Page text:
Ver. 3. Let him depart.] Lest the rest be discouraged, for cowardice is catching. [Deuteronomy 20:8] Judas Maccabeus made the like proclamation.

And there returned of the people twenty and two thousand.] Though they had been so long and so heavily oppressed, though now they had God’s promise of victory, and a fair opportunity put into their hands of recovering their ancient liberties, - which ought to have been as precious unto them as a drop of cold water would have been to the rich man in hell when he was so grievously tormented in those flames, - yet away they went, and deserted their brethren. So little trust is there to be put in the fickle and faithless multitude.


Verse 4

7:4 And the LORD said unto Gideon, The people [are] yet [too] many; bring them down unto the water, and I will try them for thee there: and it shall be, [that] of whom I say unto thee, This shall go with thee, the same shall go with thee; and of whomsoever I say unto thee, This shall not go with thee, the same shall not go.

Ver. 4. The people are yet too many.] God is sometimes troubled with too much help, but never with too little. We are sometimes too soon, but he is never too late.

And I will try them for thee there.] Heb., Eliquabo, I will melt them, and so separate the dross from the good ore. Cowards are the dross and offal of an army.


Verse 4

7:4 And the LORD said unto Gideon, The people [are] yet [too] many; bring them down unto the water, and I will try them for thee there: and it shall be, [that] of whom I say unto thee, This shall go with thee, the same shall go with thee; and of whomsoever I say unto thee, This shall not go with thee, the same shall not go.

Ver. 4. The people are yet too many.] God is sometimes troubled with too much help, but never with too little. We are sometimes too soon, but he is never too late.

And I will try them for thee there.] Heb., Eliquabo, I will melt them, and so separate the dross from the good ore. Cowards are the dross and offal of an army.


Verse 5

7:5 So he brought down the people unto the water: and the LORD said unto Gideon, Every one that lappeth of the water with his tongue, as a dog lappeth, him shalt thou set by himself; likewise every one that boweth down upon his knees to drink.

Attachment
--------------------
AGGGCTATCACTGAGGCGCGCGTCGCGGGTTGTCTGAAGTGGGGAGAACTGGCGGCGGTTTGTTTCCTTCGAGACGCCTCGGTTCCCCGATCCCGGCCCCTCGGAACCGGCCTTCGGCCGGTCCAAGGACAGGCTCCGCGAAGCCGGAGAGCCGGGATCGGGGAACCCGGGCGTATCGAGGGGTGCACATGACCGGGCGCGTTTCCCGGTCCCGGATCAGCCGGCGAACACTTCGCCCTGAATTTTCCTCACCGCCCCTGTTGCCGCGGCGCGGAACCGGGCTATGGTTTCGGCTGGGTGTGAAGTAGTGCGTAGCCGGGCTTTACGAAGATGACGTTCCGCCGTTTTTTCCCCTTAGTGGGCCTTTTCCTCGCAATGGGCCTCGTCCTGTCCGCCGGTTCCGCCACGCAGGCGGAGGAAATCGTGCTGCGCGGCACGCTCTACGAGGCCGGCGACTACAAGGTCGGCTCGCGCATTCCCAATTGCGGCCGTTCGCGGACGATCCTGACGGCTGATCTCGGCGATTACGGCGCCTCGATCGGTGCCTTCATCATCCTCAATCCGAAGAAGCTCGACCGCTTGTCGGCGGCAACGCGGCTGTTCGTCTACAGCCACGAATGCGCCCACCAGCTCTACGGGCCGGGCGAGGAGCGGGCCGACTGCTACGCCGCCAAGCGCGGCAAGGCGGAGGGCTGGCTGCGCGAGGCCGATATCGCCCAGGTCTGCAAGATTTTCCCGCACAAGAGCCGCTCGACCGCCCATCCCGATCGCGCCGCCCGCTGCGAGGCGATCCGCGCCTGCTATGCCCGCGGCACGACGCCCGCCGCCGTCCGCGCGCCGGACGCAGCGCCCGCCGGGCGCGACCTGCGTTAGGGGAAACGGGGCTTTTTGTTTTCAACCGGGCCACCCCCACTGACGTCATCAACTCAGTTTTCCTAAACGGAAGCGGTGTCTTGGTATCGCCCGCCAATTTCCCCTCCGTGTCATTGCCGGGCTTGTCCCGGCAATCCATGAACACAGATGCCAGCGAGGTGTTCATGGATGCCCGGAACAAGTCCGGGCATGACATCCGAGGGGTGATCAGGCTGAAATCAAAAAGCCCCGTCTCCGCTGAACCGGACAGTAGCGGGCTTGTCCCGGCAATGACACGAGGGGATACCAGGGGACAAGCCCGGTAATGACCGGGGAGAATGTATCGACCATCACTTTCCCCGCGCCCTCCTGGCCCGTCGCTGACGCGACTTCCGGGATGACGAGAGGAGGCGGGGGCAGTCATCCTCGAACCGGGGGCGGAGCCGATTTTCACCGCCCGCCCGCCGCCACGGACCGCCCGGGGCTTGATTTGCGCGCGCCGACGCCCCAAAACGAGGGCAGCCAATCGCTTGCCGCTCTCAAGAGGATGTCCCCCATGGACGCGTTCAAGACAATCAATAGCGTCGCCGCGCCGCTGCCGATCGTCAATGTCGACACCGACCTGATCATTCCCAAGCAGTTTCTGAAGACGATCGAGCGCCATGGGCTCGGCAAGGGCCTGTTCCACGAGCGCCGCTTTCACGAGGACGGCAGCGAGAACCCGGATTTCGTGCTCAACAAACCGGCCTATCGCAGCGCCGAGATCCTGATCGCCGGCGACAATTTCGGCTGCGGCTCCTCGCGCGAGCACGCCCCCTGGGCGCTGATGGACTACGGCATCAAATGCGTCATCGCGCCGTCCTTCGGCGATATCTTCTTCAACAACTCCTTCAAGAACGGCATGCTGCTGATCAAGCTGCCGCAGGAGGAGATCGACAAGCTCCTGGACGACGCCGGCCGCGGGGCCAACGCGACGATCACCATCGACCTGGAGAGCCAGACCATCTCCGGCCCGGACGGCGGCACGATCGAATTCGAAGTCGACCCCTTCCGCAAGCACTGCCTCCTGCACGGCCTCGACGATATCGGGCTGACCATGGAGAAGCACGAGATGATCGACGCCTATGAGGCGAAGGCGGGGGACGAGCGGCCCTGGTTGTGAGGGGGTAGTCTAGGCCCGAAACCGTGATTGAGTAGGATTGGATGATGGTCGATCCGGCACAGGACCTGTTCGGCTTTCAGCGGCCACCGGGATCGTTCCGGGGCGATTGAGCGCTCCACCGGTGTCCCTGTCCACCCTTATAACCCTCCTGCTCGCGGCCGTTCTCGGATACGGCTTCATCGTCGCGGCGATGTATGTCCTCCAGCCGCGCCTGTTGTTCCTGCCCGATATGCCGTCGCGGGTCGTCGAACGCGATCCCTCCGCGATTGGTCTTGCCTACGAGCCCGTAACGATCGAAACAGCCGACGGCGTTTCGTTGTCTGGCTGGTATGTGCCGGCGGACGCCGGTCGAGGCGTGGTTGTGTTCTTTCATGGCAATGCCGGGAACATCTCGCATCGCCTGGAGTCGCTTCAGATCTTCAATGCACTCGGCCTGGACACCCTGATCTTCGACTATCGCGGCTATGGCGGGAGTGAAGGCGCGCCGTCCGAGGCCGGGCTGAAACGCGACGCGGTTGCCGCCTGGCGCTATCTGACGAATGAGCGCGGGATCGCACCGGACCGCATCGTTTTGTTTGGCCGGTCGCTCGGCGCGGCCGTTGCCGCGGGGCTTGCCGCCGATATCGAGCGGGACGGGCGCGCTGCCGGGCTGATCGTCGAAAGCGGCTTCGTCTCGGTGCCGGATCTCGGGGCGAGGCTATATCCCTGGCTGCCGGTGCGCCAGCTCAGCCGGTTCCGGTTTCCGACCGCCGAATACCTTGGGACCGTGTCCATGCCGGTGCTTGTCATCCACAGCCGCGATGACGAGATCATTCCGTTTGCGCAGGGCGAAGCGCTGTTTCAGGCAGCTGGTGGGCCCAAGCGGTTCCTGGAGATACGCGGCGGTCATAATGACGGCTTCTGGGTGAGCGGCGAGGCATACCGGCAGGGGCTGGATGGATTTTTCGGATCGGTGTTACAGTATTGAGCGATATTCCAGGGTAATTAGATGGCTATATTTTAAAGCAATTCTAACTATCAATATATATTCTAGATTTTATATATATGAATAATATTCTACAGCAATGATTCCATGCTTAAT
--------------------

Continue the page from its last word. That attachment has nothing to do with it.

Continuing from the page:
Ver. 5. That lappeth of the water, &c.] Iudicium strenuitatis et temperantice, saith Piscator: this was a sign of strength of body and temperance of mind, as the other posture was of weakness and greediness. Those are fit to follow the Lord, saith Diodat here, who for zeal to his service, do but taste the pleasures of the world as they pass along, without staying with them, only for necessity, and not for any constant delight they take in them. He which, with some of the Polonians, or with that dog Diogenes, lappeth water out of his hands, may nevertheless go forwards; as an Egyptian dog doth, when he lappeth the water of Nile in fear of a crocodile. (a)


Verse 5

7:5 So he brought down the people unto the water: and the LORD said unto Gideon, Every one that lappeth of the water with his tongue, as a dog lappeth, him shalt thou set by himself; likewise every one that boweth down upon his knees to drink.

Ver. 5. That lappeth of the water, &c.] Iudicium strenuitatis et temperantice, saith Piscator: this was a sign of strength of body and temperance of mind, as the other posture was of weakness and greediness. Those are fit to follow the Lord, saith Diodat here, who for zeal to his service, do but taste the pleasures of the world as they pass along, without staying with them, only for necessity, and not for any constant delight they take in them. He which, with some of the Polonians, or with that dog Diogenes, lappeth water out of his hands, may nevertheless go forwards; as an Egyptian dog doth, when he lappeth the water of Nile in fear of a crocodile. (a)


Verse 6

7:6 And the number of them that lapped, [putting] their hand to their mouth, were three hundred men: but all the rest of the people bowed down upon their knees to drink water.

Ver. 6. Were three hundred men.] Methe mispar, a poor few. Many are called, but few are chosen.

Rari quippe boni, numero vix sunt totidem quot

Thebarum portae, vel divitis ostia Nili. ” - Juvenal. (a)


Verse 6

7:6 And the number of them that lapped, [putting] their hand to their mouth, were three hundred men: but all the rest of the people bowed down upon their knees to drink water.

Ver. 6. Were three hundred men.] Methe mispar, a poor few. Many are called, but few are chosen.

Rari quippe boni, numero vix sunt totidem quot

Thebarum portae, vel divitis ostia Nili. ” - Juvenal. (a)


Verse 7